Thanks to a growing awareness of the impact of mental disorders on not just the workplace but on just about every facet of life, it's become more common to hear of workers applying for Social Security Disability Insurance (SSDI). SSDI benefits, however, have never been easy to get and mental disorder claims can be more difficult to prove. If you are interested in finding out more about what the Social Security Administrations (SSA) expects from applicants suffering from mental disorders, read on.
Presenting Proof of the Mental Disorder
Commonly, SSDI applicants may be asked to present medical records containing the results of diagnostic tests to prove their impairments. With mental disorders, applicants may have more of a challenge in that regard. With that in mind, those applying for SSDI benefits using a mental disorder as the main qualifying impairment should be prepared to take the following actions:
- Have a history of being seen by either a medical doctor or a mental health specialist. The SSA, at least at this time, doesn't require that applicants be seen by a mental health practitioner, but it does lend more credence to your application if you can show that history.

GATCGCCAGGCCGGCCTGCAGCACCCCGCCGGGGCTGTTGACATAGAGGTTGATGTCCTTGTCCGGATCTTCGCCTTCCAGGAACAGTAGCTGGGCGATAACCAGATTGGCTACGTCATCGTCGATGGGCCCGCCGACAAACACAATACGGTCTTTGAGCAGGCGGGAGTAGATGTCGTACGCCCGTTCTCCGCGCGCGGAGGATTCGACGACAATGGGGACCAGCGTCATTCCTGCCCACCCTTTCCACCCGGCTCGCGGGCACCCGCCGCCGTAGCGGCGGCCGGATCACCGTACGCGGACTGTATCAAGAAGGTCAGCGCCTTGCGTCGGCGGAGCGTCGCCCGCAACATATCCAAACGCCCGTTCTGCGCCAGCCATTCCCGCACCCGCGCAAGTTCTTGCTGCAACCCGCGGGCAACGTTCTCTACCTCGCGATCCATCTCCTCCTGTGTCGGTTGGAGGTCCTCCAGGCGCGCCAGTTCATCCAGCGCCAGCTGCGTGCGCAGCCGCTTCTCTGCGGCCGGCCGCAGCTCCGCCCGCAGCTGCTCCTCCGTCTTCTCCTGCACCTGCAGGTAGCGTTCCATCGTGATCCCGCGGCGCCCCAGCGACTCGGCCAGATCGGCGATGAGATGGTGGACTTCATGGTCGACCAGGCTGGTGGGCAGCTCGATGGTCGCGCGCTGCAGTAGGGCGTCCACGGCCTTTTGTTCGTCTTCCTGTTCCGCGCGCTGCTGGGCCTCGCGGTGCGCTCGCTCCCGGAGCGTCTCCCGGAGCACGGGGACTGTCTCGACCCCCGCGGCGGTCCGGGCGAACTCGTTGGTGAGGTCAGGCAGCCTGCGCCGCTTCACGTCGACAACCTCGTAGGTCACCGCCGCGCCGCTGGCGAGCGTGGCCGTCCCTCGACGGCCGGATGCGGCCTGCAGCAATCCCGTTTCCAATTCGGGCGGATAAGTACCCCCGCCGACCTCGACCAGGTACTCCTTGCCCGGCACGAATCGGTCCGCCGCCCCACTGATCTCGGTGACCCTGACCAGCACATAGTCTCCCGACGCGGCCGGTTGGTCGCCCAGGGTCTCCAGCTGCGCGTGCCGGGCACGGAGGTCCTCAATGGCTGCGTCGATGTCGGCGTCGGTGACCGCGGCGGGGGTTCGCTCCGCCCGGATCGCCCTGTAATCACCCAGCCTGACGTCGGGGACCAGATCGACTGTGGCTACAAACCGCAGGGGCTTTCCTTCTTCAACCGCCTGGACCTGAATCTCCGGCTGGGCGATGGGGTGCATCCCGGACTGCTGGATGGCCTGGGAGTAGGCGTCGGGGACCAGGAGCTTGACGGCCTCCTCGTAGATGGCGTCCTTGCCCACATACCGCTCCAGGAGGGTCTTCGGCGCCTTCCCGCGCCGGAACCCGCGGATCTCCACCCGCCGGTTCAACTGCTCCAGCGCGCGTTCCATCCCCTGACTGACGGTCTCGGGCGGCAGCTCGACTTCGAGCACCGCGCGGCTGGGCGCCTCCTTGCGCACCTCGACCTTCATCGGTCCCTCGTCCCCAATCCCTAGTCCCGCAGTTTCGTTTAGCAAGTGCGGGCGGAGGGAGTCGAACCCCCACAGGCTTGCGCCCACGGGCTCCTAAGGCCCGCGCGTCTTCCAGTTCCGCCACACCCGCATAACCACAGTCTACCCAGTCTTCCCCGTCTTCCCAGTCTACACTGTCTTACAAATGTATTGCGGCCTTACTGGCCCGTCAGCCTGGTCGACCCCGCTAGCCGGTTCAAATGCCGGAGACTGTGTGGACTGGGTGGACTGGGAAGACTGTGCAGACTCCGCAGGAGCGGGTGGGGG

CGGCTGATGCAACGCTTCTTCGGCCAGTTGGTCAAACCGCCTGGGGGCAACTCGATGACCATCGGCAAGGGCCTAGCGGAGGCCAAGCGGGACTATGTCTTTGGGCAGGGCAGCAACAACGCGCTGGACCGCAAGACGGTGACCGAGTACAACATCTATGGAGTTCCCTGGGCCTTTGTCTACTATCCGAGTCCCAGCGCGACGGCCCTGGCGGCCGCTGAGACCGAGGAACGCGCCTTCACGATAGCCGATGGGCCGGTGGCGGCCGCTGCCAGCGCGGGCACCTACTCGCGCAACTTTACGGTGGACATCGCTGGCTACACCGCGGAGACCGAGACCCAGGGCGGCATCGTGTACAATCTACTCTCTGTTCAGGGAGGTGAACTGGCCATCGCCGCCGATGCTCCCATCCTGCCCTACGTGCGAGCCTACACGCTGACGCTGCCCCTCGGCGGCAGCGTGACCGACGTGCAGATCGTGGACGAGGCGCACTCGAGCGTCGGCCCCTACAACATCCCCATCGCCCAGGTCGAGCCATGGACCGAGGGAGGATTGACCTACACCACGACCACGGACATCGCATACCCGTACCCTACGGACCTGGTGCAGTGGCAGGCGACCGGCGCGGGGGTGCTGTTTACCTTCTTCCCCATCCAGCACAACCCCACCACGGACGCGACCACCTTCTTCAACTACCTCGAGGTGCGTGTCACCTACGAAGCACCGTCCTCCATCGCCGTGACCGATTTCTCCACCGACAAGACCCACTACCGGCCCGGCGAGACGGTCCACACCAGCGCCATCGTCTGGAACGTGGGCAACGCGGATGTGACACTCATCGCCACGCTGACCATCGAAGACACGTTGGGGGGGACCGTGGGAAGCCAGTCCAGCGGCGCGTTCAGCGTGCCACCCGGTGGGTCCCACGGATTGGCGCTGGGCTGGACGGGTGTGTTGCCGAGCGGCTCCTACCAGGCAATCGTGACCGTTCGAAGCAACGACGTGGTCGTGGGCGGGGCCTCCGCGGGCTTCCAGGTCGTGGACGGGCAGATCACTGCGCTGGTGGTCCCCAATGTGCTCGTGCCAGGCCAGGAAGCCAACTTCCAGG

- Show an unbroken history, right up to and exceeding the time of the application, of being seen by a medical or mental health professional.
- Be ready to present the SSA with therapy or doctor's notes and the results of evaluations.
- Keep records of all prescriptions pertaining to your affliction.
- Keep records of any group or single therapy sessions.
Presenting Proof of How Your Illness Impacts Your Job
Part two of the SSA evaluation process is connecting your mental disorder with the tasks required of your previous job. You must be ready to show how your ability to work at your job is directly affected by your disorder. You can access a copy of your particular job description using the Occupational Outlook Handbook. Often, you can find a copy of this book at your local library. Once you locate a position that closely aligns with your previous one, make note of the tasks that apply to you. Alongside those tasks, list how your mental impairment affects them. This exercise will provide you with important insights into how the SSA determines your eligibility for SSDI benefits and will be handy if you need to appeal the ruling.
Unfortunately, it's not that uncommon to be denied your benefits, no matter what your affliction may be. If so, take assertive action and contact a law firm as soon as possible and get prepared to have your case approved at the appeal hearing.